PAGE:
How does one become a fan of particular professional sports team? Well, first of all, one has to love the sport, I think. I am never going to be the fan of any NBA team because I don't like to watch professional basketball, or any other basketball, on television. I do love to watch football, though.
I have very early memories of my dad and I watching football on tv together. We were probably watching college ball as my dad has always been more interested in that than the pros, but the same rules - for the most part - apply. I know that my dad was amazingly patient, especially for him, explaining the rules to me over and over again, game after game, season after season.
I don't remember specifically, but I am sure we watched the Browns during their 1964 championship season. I know my dad disliked the great Jim Brown, terming him "yellow" because he was so good at running away from his would-be tacklers. Even as a child I was confused by that. Wasn't that what he was supposed to do? So for many seasons I was a Browns-hater because my dad was, but gradually that changed, and I became a member of the long-suffering tribe of Browns fans. I lived and died - but mostly died - with the Kardiac Kids and their last-minute victories. I hated John Elway and the Broncos more than any other sports team. Elway's nickname at our house was "Bucky" due to his protruding teeth, and I loved to hate him.
I had to break up with the Browns, though, after "The Fumble", as it is known in Cleveland sports lore, left me sobbing in front of my television set. I just can't care this much any more, I thought, and although I remained a fan, I drew back to protect myself. I never liked Art Modell, but, along with everyone else in Northeast Ohio, I hated him with a passion after he stole the team away to Baltimore and left Cleveland bereft.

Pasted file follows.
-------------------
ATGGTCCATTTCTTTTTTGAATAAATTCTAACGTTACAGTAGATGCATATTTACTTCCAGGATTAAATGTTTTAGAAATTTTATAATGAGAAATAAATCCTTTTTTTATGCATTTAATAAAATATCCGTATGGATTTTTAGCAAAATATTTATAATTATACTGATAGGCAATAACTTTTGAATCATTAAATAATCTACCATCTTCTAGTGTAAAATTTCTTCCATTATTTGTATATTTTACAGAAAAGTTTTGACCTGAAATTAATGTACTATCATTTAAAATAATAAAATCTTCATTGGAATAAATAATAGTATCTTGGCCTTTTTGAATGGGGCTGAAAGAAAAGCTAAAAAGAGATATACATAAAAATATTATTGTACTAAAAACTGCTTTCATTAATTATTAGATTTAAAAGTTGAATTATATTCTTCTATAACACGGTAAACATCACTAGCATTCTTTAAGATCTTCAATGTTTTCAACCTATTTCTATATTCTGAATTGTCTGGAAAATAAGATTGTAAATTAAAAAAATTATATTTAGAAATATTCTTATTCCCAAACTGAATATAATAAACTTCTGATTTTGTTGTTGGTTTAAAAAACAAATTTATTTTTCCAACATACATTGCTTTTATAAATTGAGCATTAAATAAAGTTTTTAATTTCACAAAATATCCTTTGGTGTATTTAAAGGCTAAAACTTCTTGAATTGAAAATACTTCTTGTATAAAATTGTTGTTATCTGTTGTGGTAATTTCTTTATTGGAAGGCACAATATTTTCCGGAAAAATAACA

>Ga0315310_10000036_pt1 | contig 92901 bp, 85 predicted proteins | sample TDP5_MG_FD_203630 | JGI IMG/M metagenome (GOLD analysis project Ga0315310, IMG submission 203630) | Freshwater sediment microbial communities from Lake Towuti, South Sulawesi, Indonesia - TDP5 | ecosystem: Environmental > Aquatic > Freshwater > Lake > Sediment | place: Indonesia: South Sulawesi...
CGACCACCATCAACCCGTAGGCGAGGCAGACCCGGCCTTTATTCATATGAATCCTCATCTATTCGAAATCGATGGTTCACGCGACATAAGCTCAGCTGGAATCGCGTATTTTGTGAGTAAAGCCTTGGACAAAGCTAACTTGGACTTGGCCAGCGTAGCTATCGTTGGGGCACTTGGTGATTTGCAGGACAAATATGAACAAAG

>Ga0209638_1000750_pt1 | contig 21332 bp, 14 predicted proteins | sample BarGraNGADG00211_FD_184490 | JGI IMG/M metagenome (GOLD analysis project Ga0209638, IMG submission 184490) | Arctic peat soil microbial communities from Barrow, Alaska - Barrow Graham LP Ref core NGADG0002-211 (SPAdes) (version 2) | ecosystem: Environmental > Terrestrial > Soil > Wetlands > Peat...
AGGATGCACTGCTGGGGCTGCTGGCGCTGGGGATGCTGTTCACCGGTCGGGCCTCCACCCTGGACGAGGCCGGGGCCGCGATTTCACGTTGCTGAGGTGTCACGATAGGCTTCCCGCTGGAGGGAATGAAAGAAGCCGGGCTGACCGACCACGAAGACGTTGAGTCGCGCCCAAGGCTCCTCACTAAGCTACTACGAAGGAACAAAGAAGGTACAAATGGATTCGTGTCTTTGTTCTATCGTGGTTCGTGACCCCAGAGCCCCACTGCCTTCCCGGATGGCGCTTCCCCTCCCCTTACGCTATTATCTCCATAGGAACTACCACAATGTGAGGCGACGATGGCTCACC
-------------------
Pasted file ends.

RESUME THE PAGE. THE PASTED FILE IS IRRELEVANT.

I loved watching Joshua Cribbs play, having spoken to him a couple of times on the Kent State campus. Once, in particular, Julie and I were walking Bobo and Lucie on campus, when we saw Josh playing with his young daughter near the MAC Center. His daughter wanted to pet the diminutive (but mean) Lucie, but we steered her towards mellow Bobo instead. Josh's kickoff returns were electrifying, and when other teams started kicking the ball away from him, it only validated his skill.
So I think I have established that I love watching football. We faithfully watched the Browns week after week until we moved, mid-season, two years ago to the greater Baltimore area. And you know what? They don't show the Browns' games here. They show the Ravens. The reviled Ravens. The team stolen away from us. I had to watch football, though, so it was the Ravens or nothing.
Which brings me to the second - and equally important - factor in how one becomes a fan of a specific team: proximity. Reading the local newspaper or watching the local news, I learned more than I wanted to know about the Baltimore Ravens and their players. I had to admit, I liked Joe Flacco, the young quarterback who was at the University of Delaware during the time Julie was there. And I learned that the party line around here is that Ray Lewis "was young, and running with a bad crowd, and has really turned his life around." Seriously. Everyone says that. Even the guy who came out to give me an estimate on a new fence told me those exact words.
So, yeah, I watch the Ravens' games now, and I do cheer for them. When the Ravens played the Broncos in Denver several weeks ago, I was filled with delight that my team knocked the Broncos out of the play-offs. It was deeply satisfying in a way I had not anticipated. Take that, Bucky, I thought to myself, as John Elway seemed to smile even in defeat up in the owner's box. With sincere apologies to my friends and family in Northeast Ohio, I will be cheering for the Ravens in the Super Bowl this year. They're my team, after all.